Closure of Dagenham police station proposed as part of cost-cutting measures
PUBLISHED: 14:04 19 July 2017 | UPDATED: 16:31 19 July 2017
Four years after it was saved by a community campaign, Dagenham police station is under threat once more.
Under proposals being put out to consultation, the Rainham Road South station would be sold off as part of cost-cutting measures announced by the Mayor’s Office for Policing and Crime (MOPAC) on Friday.
In 2014, Barking police station in Ripple Road closed to the public, with officers working from the nearby Fresh Wharf Custody Base.
Under the proposals, each of the Met’s 32 boroughs will be left with one 24-hour counter, which in Barking and Dagenham would be Barking Learning Centre.
Following the announcement, Dagenham and Rainham MP Jon Cruddas deemed the proposals as “unacceptable”.
He said: “As in 2013 I will be fighting them all the way. Now is not the time to be cutting back on policing in Dagenham.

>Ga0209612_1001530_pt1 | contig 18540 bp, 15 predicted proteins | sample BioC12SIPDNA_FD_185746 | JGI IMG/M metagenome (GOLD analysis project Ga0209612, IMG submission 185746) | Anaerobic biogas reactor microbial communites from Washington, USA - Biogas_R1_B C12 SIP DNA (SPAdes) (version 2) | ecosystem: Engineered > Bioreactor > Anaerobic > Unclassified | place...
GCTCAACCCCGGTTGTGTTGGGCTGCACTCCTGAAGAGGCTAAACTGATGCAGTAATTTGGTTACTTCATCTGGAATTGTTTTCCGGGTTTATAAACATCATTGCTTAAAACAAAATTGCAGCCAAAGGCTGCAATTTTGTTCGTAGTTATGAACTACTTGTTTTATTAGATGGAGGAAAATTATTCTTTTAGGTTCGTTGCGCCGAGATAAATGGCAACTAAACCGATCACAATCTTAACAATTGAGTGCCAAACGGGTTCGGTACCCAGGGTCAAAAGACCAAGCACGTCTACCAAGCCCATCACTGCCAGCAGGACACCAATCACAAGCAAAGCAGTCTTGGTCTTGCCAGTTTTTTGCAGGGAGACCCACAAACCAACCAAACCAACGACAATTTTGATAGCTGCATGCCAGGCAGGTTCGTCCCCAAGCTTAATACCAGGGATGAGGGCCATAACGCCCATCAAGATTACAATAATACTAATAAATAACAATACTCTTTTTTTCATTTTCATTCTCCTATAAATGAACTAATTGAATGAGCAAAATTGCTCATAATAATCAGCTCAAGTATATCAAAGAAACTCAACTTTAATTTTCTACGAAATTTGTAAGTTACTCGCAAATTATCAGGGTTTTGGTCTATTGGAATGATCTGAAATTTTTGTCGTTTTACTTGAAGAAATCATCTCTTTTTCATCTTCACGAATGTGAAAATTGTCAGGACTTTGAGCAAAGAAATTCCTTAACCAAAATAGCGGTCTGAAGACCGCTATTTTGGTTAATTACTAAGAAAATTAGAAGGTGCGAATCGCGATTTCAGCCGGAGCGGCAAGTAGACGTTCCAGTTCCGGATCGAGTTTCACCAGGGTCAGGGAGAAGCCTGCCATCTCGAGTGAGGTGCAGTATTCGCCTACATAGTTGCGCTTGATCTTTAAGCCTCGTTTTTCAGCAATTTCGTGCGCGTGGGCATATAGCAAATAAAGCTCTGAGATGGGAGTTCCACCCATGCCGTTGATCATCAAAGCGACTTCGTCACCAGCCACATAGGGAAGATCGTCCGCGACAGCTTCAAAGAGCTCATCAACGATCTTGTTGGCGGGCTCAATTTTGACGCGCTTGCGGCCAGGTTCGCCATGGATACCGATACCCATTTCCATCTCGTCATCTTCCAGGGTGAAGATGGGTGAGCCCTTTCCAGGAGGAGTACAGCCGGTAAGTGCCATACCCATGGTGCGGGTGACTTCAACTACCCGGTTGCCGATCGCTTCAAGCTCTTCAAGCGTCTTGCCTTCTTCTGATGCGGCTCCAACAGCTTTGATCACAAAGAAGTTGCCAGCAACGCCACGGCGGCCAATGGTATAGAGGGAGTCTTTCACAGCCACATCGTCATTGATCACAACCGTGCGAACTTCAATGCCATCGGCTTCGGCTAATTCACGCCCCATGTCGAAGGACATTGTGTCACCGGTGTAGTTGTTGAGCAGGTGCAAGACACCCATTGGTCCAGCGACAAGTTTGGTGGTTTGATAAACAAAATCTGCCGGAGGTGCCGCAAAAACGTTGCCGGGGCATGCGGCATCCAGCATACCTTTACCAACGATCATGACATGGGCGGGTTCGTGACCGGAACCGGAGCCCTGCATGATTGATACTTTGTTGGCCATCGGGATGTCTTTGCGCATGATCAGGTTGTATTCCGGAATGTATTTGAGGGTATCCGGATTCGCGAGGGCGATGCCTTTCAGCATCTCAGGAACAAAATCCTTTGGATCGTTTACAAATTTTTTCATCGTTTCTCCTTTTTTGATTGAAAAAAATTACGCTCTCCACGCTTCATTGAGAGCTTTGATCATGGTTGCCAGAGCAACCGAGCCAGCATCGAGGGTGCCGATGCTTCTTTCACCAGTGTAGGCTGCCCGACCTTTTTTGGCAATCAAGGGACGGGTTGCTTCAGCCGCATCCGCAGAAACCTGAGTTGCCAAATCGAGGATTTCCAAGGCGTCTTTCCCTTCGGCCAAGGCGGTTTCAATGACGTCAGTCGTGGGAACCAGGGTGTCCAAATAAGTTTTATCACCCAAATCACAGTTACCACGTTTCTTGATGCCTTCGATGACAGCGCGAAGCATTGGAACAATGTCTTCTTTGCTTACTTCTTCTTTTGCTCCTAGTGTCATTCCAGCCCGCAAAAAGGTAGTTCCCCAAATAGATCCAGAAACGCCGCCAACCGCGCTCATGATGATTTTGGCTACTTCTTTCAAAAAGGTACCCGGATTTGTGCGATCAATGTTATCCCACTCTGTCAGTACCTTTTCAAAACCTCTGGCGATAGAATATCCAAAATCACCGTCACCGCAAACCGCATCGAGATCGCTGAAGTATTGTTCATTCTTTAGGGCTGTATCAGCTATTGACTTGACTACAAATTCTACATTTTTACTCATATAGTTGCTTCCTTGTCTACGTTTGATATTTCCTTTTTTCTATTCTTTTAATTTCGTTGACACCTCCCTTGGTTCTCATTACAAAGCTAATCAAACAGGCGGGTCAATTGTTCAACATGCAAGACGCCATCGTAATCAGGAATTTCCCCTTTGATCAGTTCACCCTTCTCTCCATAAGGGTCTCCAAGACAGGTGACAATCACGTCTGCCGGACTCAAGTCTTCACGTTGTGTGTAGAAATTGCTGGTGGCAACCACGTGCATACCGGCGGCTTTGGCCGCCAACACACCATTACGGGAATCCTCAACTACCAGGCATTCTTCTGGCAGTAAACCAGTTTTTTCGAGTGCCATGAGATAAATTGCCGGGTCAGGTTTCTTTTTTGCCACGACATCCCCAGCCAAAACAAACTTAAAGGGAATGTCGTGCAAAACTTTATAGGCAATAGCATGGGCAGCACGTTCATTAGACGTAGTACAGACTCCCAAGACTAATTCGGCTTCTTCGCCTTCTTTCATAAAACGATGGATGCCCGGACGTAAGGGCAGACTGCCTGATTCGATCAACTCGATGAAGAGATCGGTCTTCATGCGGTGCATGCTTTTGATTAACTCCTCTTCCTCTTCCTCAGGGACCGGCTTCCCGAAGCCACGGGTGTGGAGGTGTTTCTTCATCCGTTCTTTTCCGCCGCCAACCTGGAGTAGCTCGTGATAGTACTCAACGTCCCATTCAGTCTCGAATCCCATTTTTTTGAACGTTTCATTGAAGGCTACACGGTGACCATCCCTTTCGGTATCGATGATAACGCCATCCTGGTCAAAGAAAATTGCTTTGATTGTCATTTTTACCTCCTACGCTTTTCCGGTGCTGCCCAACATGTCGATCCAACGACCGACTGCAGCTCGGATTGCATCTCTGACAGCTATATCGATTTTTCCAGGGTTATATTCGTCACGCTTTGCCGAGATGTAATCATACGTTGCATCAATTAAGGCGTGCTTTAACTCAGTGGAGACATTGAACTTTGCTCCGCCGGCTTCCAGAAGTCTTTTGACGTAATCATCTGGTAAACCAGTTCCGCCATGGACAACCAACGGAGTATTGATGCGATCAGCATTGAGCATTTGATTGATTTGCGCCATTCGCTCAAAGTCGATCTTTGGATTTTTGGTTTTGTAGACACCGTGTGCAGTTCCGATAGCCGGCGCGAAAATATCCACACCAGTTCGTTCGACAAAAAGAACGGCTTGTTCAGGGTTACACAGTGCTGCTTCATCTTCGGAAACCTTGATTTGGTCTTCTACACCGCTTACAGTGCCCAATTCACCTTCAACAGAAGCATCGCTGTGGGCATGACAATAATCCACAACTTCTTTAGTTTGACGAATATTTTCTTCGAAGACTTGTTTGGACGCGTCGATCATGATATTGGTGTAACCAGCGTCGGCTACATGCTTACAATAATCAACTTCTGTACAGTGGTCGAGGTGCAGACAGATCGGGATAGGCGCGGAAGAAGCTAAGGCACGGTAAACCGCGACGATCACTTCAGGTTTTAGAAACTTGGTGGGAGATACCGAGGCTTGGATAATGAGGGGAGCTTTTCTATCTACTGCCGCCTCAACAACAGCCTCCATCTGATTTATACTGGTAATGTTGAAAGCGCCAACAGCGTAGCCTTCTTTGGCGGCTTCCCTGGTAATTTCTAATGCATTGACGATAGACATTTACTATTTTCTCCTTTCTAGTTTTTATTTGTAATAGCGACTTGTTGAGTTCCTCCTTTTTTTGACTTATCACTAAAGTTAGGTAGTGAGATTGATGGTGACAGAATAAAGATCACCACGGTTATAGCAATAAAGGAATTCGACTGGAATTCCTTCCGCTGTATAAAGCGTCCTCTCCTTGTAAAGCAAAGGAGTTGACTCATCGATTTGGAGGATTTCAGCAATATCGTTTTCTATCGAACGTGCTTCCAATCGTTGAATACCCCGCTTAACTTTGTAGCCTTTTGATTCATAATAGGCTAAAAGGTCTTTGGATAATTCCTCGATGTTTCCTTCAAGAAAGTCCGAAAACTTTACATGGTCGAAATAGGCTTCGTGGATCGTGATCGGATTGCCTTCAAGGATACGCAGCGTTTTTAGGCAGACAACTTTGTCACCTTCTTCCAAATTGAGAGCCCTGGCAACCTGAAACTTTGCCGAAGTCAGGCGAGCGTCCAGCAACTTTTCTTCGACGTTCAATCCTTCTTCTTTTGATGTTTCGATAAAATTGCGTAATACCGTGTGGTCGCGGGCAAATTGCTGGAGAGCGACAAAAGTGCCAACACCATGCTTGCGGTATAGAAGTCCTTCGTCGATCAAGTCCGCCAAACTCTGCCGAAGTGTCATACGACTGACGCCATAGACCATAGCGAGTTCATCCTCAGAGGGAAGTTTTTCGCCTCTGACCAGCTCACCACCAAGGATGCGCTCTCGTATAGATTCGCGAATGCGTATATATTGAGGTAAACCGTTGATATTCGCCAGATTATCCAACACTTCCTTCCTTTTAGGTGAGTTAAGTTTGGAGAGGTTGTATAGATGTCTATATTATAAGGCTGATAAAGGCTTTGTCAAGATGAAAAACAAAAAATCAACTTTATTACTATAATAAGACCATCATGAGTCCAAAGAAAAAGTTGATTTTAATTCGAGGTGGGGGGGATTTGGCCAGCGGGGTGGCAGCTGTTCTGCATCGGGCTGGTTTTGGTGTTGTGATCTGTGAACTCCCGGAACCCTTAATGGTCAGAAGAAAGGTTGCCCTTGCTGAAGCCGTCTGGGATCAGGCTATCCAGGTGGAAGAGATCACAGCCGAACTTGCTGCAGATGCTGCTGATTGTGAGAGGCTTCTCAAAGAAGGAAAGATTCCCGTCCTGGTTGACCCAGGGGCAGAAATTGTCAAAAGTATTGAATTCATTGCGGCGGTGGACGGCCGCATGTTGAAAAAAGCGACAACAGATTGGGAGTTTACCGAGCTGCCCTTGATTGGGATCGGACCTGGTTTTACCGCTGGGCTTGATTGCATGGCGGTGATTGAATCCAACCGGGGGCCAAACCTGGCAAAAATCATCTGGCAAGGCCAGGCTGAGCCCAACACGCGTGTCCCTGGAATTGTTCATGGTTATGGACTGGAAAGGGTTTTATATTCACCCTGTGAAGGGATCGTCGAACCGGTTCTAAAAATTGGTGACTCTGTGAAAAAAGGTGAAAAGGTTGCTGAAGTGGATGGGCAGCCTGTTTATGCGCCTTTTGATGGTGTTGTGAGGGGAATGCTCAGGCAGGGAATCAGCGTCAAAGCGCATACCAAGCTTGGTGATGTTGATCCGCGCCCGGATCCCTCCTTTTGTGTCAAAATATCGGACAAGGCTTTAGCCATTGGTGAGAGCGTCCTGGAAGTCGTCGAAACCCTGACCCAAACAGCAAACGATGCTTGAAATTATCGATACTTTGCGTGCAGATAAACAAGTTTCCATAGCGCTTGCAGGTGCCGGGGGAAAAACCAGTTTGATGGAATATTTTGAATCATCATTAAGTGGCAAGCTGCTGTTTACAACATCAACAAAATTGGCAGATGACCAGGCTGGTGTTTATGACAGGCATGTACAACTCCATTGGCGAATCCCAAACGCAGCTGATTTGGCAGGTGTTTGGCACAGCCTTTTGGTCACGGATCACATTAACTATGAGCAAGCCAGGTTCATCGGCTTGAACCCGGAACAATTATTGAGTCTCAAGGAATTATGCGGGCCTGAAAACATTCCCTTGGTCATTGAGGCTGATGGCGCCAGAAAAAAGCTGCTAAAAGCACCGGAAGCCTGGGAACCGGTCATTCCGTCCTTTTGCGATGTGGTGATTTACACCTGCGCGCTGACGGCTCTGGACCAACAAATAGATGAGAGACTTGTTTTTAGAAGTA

“Crime is on the rise and we need more investment to deal with issues like the violent epidemic of terrifying moped crime, not less.
“I’m urging the people of Dagenham to download the consultation document and send it back to MOPAC demanding that they retain services at Dagenham East.”
According to City Hall figures, around 8 per cent of crime was reported to the police at front counters last year, and that number is expected to fall further.
Under the new strategy, more crimes could be investigated over the phone, with victims providing statements remotely.
But an officer will still attend if there is evidence to support an investigation, or if the victim needs an officer to attend.
The Mayor of London Sadiq Khan said he had “no choice” but to sell the buildings in order to protect the number of frontline police officers.
He said: “The huge government cuts to the Metropolitan Police Service have left us with no choice but to take drastic action to protect the frontline of policing.
“My top priority is keeping Londoners safe, and every pound saved by closing a front counter is a pound of savings that we do not have to find by reducing the frontline.”
The public consultation will last three months. To take part, visit london.gov.uk/public-access.
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